If you have chosen a celebrant-led ceremony and want to keep your vows a surprise for the day, send them both to your celebrant to check they have a matching tone and quality.
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Think About the Length
Some speech writers advise concision in vows, almost making them a poem rather than prose, and I understand why. Sometimes a simple point simply made says it all.
But, I don’t know about that being a hard and fast rule: it’s your wedding day, and your unique feelings! If the Muse takes you, write a longer vow.
Just take care to structure that length so that you can take your guests with you with every word (and check that your partner hasn’t written a haiku in balance…!).
The Structure of Your Personalised Vows
Well, this is the biggy! But actually it’s not hard at all to structure personal vows, especially when you have already nailed the truth of what you want to say.
Again, I would advise making use of symmetry to keep your vows clear and elegant. An example of that you could both share the same final line, which wraps your vows up like a ribbon bow, and also shows that you are both on the same page.
Repetition isn’t a common thing in pop songs by accident! It is a useful tool, and can be the “clothes hanger” on which you hang your feelings, for example: “I choose you today because you are the most thoughtful person; I choose you today because you make me laugh each and every day; I choose you because your cups of tea are always just how I like them.”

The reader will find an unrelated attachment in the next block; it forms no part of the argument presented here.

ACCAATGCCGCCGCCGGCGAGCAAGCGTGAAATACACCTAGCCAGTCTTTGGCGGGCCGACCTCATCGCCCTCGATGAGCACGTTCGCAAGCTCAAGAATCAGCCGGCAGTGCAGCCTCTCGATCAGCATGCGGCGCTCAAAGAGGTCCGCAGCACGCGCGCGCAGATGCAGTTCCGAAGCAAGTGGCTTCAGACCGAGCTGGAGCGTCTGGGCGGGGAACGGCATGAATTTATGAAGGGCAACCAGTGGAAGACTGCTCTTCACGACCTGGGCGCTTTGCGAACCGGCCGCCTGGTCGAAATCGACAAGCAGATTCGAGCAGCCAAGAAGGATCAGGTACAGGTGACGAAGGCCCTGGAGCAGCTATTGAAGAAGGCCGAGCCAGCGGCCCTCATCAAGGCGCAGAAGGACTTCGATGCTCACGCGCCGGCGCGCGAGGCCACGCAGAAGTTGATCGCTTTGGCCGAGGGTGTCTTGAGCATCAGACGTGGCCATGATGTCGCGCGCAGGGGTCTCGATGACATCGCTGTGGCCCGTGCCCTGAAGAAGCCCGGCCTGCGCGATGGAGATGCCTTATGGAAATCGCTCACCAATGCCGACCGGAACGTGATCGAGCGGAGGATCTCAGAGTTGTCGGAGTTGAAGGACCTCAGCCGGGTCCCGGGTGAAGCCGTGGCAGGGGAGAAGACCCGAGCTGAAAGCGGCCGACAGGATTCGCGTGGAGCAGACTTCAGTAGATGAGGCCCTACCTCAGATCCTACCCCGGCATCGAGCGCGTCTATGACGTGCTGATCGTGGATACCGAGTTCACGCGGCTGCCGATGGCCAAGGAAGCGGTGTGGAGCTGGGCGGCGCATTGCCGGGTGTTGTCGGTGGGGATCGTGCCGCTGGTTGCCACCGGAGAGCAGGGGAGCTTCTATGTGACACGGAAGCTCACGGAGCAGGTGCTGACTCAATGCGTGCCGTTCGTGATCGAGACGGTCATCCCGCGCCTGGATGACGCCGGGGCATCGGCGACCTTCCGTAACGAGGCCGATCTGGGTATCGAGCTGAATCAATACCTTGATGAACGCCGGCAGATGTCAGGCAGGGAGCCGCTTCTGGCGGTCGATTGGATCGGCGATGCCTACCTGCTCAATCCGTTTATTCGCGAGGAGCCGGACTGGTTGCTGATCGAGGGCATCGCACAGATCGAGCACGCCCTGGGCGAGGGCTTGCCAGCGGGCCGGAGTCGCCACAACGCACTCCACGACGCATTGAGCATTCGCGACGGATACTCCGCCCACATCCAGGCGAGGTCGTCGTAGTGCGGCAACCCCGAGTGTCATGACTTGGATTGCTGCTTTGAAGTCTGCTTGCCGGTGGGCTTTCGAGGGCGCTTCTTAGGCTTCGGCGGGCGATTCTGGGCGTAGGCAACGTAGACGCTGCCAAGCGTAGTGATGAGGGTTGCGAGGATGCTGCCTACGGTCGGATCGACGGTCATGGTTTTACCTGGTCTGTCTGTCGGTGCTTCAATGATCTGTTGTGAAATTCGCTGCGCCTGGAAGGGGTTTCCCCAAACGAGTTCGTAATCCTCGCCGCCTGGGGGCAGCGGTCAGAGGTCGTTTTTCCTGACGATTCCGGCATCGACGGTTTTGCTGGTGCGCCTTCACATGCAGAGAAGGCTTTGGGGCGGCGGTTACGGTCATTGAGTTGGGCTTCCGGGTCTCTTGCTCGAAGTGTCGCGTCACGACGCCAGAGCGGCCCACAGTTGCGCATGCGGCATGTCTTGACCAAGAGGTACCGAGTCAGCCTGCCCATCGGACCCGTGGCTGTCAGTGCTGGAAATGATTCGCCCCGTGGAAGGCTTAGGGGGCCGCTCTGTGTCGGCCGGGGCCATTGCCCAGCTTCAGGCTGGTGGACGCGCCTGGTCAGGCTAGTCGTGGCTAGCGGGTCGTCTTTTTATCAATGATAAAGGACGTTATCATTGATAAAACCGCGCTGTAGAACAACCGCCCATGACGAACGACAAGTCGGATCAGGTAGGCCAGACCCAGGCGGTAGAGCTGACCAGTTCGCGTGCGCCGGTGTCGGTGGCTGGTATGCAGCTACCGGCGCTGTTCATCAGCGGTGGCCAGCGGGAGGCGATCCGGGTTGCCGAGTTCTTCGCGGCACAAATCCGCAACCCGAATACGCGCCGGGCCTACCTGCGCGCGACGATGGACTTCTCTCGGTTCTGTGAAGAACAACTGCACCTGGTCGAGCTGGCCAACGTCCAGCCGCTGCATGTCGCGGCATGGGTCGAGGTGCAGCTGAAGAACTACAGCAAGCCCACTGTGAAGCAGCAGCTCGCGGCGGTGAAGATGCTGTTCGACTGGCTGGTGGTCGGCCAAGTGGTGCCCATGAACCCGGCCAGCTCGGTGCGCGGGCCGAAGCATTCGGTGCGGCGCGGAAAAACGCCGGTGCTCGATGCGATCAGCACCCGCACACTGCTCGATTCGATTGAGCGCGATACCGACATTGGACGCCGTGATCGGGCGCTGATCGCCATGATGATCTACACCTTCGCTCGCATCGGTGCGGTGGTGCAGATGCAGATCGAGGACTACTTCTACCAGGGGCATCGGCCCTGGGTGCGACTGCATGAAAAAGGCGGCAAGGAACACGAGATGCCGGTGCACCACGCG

And thirdly, the ‘Rule of Three’ is a great choice too (see what I did there?!). Rhetoric involving grouping thoughts in threes has been around since Roman times, and sometimes the oldies are the goodies! Having a list of three things, whether they are descriptors, promises, or jokes, will always structure itself neatly.
Once you have a first draft that you like, it’s time to try it on for size…
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Practise Makes Perfect
Read your vows out loud. How does it sound? Does it mean what you want it to mean? Practice on a close friend (or if you have chosen a celebrant-led ceremony we will always be happy to check it out!) and listen to their suggestions to help you out.
You can practice to yourself just before the ceremony so that you feel comfortable, and can enjoy the experience more easily. But I will tell you now that it doesn’t matter one fig if you stumble over a word, or laugh or cry in the middle, or a dog comes up and licks you.
Whatever happens in the moment of your wedding vows is perfectly beautiful, because you will be declaring your love and commitment, in public, to the one you love. And that’s why you chose to do it in the first place. Enjoy it – you’ve got this!
If you love Nat’s advice and you want to totally customise your wedding and have a humanist wedding celebrant, you can find out more about her via her website or on her Instagram page. She can help with vows and speeches, as well as conducting a ceremony for you.
If you love the idea of totally personalising your wedding ceremony and making it all about you as a couple, make sure you read our guide to humanist wedding ceremonies.